Serving Northern Virgina / Washington DC Metro Area Customers Since 1987
Most water softeners work their magic using salt to treat the water that passes through it, and you probably have heard at some point salt is bad for your septic system. But is this true? The National Sanitation Foundation conducted several studies on this very topic and in the end, the decision was no; sodium, or salt, is not harmful to septic systems.
The water softener works through an ion exchange process that strips the minerals from the water that causes it to be "hard." The calcium and magnesium naturally occurring in the water-the minerals that cause the water to be considered "hard"-are replace with sodium, thereby making it "soft" water. Soft water is preferred by many homeowners because it requires less shampoo, detergent and soap for daily cleaning, as well as taste and smell improvements.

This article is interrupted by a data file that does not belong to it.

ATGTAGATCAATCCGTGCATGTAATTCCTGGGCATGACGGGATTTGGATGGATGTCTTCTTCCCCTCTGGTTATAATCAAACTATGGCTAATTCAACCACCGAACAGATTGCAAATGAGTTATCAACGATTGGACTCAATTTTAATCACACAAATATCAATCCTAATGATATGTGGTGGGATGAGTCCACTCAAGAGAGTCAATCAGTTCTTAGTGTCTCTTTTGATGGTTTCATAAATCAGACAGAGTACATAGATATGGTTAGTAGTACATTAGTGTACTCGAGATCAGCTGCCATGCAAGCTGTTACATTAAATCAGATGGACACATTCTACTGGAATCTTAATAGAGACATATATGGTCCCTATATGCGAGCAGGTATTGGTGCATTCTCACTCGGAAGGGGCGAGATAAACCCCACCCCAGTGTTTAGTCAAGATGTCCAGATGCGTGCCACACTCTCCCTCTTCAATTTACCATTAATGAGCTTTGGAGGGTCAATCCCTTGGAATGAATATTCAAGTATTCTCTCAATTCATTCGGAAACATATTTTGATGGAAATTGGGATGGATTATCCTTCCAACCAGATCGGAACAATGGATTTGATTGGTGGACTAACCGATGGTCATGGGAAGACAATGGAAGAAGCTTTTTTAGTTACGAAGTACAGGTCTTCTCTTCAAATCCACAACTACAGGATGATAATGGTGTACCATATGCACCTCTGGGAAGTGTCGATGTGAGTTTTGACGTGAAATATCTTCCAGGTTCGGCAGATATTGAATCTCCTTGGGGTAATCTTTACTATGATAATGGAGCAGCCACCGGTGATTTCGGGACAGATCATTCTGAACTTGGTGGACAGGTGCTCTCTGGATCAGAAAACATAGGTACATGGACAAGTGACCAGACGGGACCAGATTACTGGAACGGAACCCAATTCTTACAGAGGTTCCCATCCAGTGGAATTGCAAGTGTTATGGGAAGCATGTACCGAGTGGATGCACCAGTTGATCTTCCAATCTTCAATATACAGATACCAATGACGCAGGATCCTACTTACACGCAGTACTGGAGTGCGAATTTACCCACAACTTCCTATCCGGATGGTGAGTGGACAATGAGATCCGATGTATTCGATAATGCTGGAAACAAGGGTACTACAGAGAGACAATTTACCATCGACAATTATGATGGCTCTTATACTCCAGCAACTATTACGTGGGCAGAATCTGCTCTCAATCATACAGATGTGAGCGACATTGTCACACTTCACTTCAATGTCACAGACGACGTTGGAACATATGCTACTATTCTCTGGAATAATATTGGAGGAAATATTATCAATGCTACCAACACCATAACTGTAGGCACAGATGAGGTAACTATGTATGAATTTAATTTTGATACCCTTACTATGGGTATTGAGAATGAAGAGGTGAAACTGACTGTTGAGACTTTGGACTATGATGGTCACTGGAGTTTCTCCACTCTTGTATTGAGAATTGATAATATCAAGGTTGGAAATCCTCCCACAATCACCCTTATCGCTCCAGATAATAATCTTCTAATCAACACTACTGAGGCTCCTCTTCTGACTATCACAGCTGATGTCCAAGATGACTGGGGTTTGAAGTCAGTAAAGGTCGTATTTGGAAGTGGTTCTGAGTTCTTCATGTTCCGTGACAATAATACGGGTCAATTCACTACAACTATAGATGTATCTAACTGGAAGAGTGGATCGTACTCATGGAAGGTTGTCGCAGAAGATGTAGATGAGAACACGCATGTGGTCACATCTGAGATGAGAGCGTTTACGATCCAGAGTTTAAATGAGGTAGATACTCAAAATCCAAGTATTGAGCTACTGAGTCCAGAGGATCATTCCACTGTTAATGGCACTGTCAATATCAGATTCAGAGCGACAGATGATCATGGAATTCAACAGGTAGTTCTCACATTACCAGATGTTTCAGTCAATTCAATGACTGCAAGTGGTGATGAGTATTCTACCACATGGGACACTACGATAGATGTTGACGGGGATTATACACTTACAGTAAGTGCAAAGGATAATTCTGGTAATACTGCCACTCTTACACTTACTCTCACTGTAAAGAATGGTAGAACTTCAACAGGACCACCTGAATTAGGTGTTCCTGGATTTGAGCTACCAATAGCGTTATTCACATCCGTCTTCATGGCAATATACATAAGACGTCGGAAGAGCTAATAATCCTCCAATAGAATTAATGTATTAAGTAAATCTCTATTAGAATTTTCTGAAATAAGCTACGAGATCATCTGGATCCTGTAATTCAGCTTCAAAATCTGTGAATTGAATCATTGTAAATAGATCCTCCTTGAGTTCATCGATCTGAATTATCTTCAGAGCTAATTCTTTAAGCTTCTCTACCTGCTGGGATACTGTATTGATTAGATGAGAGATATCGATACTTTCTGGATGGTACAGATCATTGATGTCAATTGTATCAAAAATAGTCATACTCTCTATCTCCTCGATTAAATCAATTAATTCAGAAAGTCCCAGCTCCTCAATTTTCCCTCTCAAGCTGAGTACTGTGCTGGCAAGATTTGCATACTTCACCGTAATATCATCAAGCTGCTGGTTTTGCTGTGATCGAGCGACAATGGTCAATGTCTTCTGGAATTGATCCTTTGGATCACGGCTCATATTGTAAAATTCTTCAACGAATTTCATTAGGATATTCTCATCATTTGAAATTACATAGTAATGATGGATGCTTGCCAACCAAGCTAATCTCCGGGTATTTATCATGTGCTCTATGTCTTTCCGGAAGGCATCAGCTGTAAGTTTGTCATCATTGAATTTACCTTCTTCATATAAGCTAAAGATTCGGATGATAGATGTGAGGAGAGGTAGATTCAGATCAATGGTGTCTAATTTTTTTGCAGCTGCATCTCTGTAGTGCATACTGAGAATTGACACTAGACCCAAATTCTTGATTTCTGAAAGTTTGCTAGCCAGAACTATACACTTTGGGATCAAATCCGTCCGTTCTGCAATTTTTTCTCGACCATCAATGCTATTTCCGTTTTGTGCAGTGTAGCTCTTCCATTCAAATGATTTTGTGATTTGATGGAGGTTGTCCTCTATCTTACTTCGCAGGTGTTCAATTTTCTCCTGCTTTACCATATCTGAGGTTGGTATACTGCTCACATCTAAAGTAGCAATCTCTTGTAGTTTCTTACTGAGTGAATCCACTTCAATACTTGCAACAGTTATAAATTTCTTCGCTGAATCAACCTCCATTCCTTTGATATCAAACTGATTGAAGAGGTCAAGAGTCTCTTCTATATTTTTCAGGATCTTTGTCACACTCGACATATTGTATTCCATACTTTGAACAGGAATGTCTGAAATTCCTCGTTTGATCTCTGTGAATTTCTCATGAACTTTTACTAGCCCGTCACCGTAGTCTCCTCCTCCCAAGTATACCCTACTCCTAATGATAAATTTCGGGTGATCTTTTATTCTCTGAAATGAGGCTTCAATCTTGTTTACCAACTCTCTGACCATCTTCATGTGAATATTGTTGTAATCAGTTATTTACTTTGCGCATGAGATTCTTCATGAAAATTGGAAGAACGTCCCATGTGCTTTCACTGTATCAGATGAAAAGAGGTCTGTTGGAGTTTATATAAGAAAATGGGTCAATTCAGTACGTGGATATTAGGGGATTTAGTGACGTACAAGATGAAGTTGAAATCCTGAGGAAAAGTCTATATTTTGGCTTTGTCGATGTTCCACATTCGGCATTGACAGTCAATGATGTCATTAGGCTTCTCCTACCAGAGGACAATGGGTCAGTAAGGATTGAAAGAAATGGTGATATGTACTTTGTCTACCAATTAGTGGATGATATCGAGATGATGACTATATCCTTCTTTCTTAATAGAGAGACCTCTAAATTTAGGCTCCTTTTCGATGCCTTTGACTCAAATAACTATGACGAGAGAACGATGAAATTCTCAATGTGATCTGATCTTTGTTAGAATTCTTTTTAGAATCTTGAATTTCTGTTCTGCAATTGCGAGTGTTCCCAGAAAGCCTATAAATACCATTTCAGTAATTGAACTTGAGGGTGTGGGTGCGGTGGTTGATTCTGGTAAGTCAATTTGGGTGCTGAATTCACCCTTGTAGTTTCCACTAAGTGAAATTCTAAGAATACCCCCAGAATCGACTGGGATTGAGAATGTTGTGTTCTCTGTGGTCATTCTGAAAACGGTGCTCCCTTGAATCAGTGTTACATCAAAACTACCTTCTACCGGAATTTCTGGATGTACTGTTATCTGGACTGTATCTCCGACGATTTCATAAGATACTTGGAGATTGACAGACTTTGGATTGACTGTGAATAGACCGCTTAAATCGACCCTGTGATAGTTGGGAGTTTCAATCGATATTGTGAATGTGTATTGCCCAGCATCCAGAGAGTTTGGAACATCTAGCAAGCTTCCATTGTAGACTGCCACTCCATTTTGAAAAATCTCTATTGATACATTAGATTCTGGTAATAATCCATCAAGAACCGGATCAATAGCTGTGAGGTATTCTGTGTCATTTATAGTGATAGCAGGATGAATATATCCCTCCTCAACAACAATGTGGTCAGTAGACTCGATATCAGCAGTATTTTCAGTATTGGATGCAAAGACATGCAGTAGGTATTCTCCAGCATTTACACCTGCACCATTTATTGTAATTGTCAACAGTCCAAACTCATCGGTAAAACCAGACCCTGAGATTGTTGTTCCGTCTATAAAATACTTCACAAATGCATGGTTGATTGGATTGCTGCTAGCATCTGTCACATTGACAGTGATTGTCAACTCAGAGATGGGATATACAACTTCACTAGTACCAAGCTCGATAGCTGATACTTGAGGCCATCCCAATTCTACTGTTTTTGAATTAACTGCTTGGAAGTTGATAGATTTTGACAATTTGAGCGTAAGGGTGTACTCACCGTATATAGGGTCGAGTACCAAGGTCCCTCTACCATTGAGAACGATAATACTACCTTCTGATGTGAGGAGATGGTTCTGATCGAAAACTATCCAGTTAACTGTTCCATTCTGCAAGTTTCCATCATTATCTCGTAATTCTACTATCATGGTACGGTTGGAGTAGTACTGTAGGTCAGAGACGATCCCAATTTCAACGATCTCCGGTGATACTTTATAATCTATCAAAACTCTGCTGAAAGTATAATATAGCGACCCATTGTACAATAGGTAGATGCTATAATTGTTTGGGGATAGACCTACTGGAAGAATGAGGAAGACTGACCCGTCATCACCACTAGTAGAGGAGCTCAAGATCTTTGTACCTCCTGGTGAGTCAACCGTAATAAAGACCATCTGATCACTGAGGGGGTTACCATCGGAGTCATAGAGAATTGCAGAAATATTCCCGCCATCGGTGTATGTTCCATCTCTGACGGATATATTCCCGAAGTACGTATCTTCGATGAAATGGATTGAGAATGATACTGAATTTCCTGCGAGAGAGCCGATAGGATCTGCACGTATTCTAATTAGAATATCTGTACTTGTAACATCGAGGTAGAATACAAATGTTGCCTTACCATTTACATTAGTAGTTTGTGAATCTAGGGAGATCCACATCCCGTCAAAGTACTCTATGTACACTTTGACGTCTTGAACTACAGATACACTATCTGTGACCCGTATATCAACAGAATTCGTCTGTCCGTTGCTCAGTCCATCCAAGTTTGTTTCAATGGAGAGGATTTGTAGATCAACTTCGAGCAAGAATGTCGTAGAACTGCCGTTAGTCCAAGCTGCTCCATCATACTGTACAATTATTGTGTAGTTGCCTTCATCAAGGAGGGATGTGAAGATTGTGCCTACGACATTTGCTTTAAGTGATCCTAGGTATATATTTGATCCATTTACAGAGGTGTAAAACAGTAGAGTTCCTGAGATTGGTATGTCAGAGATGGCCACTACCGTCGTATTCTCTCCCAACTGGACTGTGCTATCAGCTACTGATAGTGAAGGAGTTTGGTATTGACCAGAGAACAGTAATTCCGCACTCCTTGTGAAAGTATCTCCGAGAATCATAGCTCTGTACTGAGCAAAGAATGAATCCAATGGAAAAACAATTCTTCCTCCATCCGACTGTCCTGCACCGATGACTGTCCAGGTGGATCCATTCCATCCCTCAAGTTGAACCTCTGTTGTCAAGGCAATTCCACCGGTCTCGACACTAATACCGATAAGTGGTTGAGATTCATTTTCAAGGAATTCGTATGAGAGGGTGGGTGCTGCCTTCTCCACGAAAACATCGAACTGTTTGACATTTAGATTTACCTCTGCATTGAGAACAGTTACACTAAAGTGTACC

Traditionally, a septic system uses the anaerobic bacteria in the septic tank to attack organisms in the household sewage and wastewater that may be harmful. Every drop of water in the house that is poured or flushed down the drain goes to the septic tank. Homeowners often worry about the sodium, or salt, killing the bacteria necessary for maintaining this balance.
Research has shown the amount of sodium found in the septic system resulting from water softeners is quite low, ranging between 5,000 and 10,000 parts per million. When the water softener regenerates, or recharges, water is slowly released into the septic system, which is well within the limits of most adequate septic systems.
For more septic system maintenance tips and information, contact Soils and Environmental Services, Inc. Serving the Northern Virginia and Washington DC residential and commercial markets since 1987, Soils and Environmental Services, Inc. specializes in designing alternative septic systems and assessing septic tank options for homes, commercial properties, and sub-divisions.
SES is one of only three businesses to be licensed as a Responsible Management Entity. Loudoun County Virginia was the first in the Nation to establish requirements for an RME based on EPA recommendations. SES manages several communities required to have an RME.